Bitcoin has had a stellar year, increasing in value by more than three times from since January. During this time, the hashrate for Bitcoin mining has also reached a new all-time high (ATH).
Hashrate is the speed at which a computer is completing an operation in the Bitcoin code. At 74.5 million terahashes per second, the current ATH is more than 20% greater than any previous hashrate. What’s more, this is eight times as many hashes per second as the rate when Bitcoin hit its highest price at the beginning of 2018.
The news was first reported via Twitter.
— A v B (@ArminVanBitcoin) July 7, 2019
But Why Does Hashrate Matter?
There are at least two reasons why this number is particularly important. First, hashrate indicates the number of miners and transactions on the blockchain. As hashrate goes up, it indicates greater computer activity on the network — which is a sign of network health and viability.
Increasing activity on the network would be expected as adoption grows. While the price may currently be relatively stable, increasing hashrate is a good indicator that the price will likely rise as greater numbers of adopters create transactions on the network.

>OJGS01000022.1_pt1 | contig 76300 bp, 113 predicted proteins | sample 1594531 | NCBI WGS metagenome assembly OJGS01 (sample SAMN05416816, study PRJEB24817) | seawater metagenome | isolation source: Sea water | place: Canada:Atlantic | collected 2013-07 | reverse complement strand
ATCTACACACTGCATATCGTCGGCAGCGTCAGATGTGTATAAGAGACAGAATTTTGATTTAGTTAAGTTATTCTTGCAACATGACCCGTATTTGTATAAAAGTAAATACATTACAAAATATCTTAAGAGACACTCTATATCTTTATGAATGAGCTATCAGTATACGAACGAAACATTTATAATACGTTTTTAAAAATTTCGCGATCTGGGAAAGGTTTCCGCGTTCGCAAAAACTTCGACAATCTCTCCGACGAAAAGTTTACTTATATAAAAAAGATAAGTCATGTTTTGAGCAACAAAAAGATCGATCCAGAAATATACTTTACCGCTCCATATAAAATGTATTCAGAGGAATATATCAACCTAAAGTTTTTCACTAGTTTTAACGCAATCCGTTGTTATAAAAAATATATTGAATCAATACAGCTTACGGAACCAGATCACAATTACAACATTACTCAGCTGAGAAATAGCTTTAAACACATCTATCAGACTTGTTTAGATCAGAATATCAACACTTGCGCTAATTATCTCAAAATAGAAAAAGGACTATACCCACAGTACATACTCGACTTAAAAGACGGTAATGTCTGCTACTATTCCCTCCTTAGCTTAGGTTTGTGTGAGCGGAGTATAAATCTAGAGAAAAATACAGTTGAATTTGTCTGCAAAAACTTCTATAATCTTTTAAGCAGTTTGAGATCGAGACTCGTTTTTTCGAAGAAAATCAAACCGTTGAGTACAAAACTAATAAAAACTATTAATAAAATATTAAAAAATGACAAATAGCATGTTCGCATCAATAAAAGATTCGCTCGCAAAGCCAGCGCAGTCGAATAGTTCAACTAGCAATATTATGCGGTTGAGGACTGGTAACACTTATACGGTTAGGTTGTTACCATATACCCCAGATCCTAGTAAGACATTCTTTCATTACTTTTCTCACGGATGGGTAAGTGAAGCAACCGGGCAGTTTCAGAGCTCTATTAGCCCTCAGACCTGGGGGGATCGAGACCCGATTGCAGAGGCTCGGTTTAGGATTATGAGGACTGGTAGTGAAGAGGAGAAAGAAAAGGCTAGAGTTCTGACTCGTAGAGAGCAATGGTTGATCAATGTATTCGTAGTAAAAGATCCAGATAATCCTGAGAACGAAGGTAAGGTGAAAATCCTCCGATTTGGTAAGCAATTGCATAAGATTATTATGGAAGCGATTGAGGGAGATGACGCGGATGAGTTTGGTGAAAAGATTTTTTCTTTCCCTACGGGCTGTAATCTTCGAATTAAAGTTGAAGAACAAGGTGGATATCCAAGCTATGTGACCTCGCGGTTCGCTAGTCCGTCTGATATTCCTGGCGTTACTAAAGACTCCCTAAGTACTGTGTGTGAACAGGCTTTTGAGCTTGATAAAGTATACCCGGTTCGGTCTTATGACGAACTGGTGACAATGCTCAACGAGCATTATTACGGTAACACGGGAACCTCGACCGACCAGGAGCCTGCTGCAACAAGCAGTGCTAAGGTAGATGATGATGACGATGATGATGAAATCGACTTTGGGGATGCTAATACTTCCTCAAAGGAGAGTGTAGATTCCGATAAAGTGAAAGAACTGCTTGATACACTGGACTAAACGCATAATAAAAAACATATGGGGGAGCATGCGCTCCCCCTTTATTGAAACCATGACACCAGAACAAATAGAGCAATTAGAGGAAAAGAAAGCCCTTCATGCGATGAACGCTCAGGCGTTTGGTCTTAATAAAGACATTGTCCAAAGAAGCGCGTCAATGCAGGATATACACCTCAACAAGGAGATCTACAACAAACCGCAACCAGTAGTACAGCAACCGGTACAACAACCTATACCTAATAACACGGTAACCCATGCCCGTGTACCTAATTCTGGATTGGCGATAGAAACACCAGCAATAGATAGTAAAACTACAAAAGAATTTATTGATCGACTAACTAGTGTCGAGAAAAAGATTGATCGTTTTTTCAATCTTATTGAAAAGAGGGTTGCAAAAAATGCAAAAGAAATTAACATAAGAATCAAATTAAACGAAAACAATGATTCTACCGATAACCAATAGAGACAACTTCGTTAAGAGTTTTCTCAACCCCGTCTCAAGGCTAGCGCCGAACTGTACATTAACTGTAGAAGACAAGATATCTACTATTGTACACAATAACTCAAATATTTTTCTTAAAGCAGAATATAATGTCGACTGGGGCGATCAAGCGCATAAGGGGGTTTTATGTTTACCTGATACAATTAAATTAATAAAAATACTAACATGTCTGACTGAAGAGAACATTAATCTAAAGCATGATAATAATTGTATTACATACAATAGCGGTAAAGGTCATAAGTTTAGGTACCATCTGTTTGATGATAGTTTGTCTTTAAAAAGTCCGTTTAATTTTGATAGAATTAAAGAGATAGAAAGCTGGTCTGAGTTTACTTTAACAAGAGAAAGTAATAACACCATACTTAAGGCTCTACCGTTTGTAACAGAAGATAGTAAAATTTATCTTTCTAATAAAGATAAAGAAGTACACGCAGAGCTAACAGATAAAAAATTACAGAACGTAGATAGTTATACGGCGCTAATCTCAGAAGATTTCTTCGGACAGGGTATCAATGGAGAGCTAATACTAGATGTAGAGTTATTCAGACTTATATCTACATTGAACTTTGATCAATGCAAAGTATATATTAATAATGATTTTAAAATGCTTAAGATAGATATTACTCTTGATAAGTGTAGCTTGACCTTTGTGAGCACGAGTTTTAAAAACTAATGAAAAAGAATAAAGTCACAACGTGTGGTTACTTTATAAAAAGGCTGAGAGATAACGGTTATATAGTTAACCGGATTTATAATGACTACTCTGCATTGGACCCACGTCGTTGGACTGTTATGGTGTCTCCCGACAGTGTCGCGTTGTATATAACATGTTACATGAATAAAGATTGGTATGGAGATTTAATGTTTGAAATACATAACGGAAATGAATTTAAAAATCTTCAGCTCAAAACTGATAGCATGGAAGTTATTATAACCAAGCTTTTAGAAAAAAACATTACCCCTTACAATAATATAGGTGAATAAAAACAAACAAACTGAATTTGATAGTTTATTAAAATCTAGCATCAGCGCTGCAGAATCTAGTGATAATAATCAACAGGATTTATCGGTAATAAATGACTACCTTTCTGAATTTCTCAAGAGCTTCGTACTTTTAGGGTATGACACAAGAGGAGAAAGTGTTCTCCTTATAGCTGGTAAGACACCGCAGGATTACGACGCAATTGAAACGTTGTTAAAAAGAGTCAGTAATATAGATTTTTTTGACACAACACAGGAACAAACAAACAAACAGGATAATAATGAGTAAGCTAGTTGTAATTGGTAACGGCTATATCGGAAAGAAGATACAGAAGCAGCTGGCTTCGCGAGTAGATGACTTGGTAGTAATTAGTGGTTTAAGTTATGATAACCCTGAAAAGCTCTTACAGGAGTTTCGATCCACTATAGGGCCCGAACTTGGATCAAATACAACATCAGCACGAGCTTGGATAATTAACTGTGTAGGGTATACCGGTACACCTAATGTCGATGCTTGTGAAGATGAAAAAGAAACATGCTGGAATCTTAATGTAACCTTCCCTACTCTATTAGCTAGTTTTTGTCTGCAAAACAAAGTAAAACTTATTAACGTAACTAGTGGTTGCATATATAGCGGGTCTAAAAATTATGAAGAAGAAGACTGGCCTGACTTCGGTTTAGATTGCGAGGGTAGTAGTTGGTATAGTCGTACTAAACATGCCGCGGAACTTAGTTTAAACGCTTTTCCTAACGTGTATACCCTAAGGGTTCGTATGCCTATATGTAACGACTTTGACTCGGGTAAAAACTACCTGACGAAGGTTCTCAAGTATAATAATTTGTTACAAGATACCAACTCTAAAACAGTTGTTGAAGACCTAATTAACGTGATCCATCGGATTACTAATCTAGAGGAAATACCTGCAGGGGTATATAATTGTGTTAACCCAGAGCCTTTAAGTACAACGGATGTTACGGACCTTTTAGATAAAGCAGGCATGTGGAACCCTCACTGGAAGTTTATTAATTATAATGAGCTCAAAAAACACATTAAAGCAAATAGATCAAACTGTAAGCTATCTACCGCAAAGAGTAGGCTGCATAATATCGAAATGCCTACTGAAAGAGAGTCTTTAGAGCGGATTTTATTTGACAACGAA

In addition, this increase in hashrate also provides increased security for the network overall. To reverse and reroute Bitcoin transactions, an attacker would need to control 51% of the total hashrate. With the rate at current levels, this would be practically impossible.
Though the changes of a 51% attack on the Bitcoin network is extremely slim, such an attack did actually occur on the Ethereum Classic (ETC) chain in January of this year. The attacker was able to steal $100,000 through reversed transactions.
However, some naysayers have pointed out that a high hashrate does not necessarily mean that the network is truly decentralized. Some have argued that the distribution of overall rates shows a centralizing tendency with just a few large mining organization responsible for most of the rate.
Nevertheless, a quick perusal of the mining rates shows that there is a relatively wide distribution of hashrate. No one miner is taking more than 20% of the hashrate, a far cry from the necessary 51%. Even a combination of the top three miners would fail to reach this number.
Do you think the hashrate numbers are a good sign of increasing adoption growth for Bitcoin, or will the rate drop again in future months? Let us know in the comments below!
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Images courtesy of Shutterstock, Twitter.